Not your father’s potato
By Fruit & Vegetable
Oregon State University develops new spuds for organic m
By Fruit & Vegetable
The skin of the potato is a deep
garnet red, its flesh a brilliant ruby. When boiled and mashed it turns
a creamy fuchsia. As a chip it’s a delicate rose pink that would fit in
at tea parties and fundraisers.
|Brian Yorgev, a researcher in the Department of Food Science at Oregon State University, participates in the university’s first organic potato tasting day at Gathering Together Farms in Philomath, Ore. More than 23 varieties of potatoes were presented and judged on taste, texture, colour and shape. Contributed photo|
Oregon State University develops new spuds for organic markets
The skin of the potato is a deep garnet red, its flesh a brilliant ruby. When boiled and mashed it turns a creamy fuchsia. As a chip it’s a delicate rose pink that would fit in at tea parties and fundraisers. This stylish spud is one of several new varieties under consideration for possible organic production in the northwest.
Researchers at Oregon State University are evaluating thousands of potential selections in both traditional and specialty-type market classes. Isabel Vales, the university’s foremost researcher on potato breeding and genetics, is focusing on molecular and conventional breeding for resistance to pests and disease. The aim is to identify selections that have the potential to be grown under organic systems without the use of synthetic pesticides.
Synthetic pesticides are often expensive, but because of current crop requirements, they play an important role in large-scale production. As varieties are developed that are better suited to their environment, the need for synthetics may decline, possibly resulting in improved net returns for growers.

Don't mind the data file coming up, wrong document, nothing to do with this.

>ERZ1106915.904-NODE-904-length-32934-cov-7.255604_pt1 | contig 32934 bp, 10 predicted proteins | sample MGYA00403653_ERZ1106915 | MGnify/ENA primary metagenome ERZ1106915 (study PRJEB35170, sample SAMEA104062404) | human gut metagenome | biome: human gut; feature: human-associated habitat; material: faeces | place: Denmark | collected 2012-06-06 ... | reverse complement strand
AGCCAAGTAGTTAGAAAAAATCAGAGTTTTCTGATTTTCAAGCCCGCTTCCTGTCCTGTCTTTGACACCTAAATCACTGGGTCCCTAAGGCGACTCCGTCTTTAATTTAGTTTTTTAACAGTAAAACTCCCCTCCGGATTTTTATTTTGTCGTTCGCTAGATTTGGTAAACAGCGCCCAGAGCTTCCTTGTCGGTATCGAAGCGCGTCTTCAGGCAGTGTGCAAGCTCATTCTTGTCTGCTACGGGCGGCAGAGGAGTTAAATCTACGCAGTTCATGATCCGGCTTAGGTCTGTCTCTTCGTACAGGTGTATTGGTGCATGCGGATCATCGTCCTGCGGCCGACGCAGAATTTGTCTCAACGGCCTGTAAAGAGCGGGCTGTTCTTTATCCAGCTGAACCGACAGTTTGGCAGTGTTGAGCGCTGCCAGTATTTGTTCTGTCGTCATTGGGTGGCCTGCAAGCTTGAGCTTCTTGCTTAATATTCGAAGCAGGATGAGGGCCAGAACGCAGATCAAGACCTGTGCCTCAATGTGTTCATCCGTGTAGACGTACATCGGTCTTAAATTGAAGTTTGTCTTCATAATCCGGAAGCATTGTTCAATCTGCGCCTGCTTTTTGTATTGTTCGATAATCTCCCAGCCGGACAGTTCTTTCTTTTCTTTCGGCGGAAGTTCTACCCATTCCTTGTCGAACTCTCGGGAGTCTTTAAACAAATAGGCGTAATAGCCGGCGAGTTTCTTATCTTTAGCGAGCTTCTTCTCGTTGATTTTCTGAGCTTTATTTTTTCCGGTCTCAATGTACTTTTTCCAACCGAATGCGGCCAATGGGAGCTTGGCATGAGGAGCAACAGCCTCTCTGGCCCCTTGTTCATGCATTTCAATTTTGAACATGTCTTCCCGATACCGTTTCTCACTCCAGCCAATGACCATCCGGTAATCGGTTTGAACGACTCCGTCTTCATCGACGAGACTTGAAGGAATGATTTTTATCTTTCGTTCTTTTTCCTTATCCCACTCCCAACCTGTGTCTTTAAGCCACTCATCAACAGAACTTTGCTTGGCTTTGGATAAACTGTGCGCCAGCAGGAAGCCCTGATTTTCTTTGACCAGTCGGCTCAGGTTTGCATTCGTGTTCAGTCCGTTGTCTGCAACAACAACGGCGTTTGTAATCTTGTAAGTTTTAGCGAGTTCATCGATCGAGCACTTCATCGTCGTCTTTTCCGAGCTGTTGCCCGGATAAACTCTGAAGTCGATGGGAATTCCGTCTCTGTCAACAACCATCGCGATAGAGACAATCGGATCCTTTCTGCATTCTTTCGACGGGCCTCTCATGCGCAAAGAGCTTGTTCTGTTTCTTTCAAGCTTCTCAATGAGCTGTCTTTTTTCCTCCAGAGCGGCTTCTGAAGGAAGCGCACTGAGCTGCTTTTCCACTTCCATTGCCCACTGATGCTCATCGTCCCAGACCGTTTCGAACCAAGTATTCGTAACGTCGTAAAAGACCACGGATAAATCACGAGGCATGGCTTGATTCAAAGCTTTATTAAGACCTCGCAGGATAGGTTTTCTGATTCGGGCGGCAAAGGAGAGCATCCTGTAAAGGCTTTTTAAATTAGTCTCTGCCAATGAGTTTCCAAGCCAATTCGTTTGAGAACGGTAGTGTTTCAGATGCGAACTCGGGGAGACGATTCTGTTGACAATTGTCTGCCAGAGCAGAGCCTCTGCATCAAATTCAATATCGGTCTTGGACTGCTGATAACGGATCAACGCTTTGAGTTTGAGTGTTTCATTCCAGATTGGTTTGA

Much of the vegetable breeding being done today focuses on value-added traits. These traits may include better taste, unusual shapes, different skin and flesh colours and increased levels of phytochemicals — chemicals in plants thought to have protective or disease preventive properties. These traits could add selling power in all markets, Vales says.
Added-value varieties that include disease, pest and various stress resistances may have more to offer growers than any other growing input, adds Brian Charlton, a cropping systems and potato variety researcher at the OSU College of Agricultural Sciences Klamath Basin Research and Extension Center.
The OSU potato team is gathering together crop and soil scientists, horticulturists, and food scientists to identify selection criteria for organically grown potatoes.
“We are interested in developing potatoes suitable for organics, and also on evaluating taste and chemical composition of the more promising lines,” says Vales.
The organic market continues to grow with each production season. U.S. organic food sales grew at a double-digit rate from $1 billion in 1990 to more than $14 billion in 2005 and are expected to exceed $16 billion by the end of 2006. This is the fastest growing segment of the food industry, offering many opportunities and areas of concern, says Vales. In order for growers to have an edge in organic markets, they will need varieties that can compete with traditional breeds.
Mainstream growers are constantly looking at ways to remain competitive and boost their net returns per acre, Charlton adds. As organic produce moves closer to conventionally grown foods in price, many growers see putting at least some of their land into organic and transitional production as a way to add value to their crops.
“I envision more and more growers adopting sustainable or true integrated pest management practices in an effort to curtail input costs,” says Charlton. “Unfortunately, products grown under these parameters are often lost in the marketplace. Consumers generally have a choice between conventional and organic with few options in the middle.”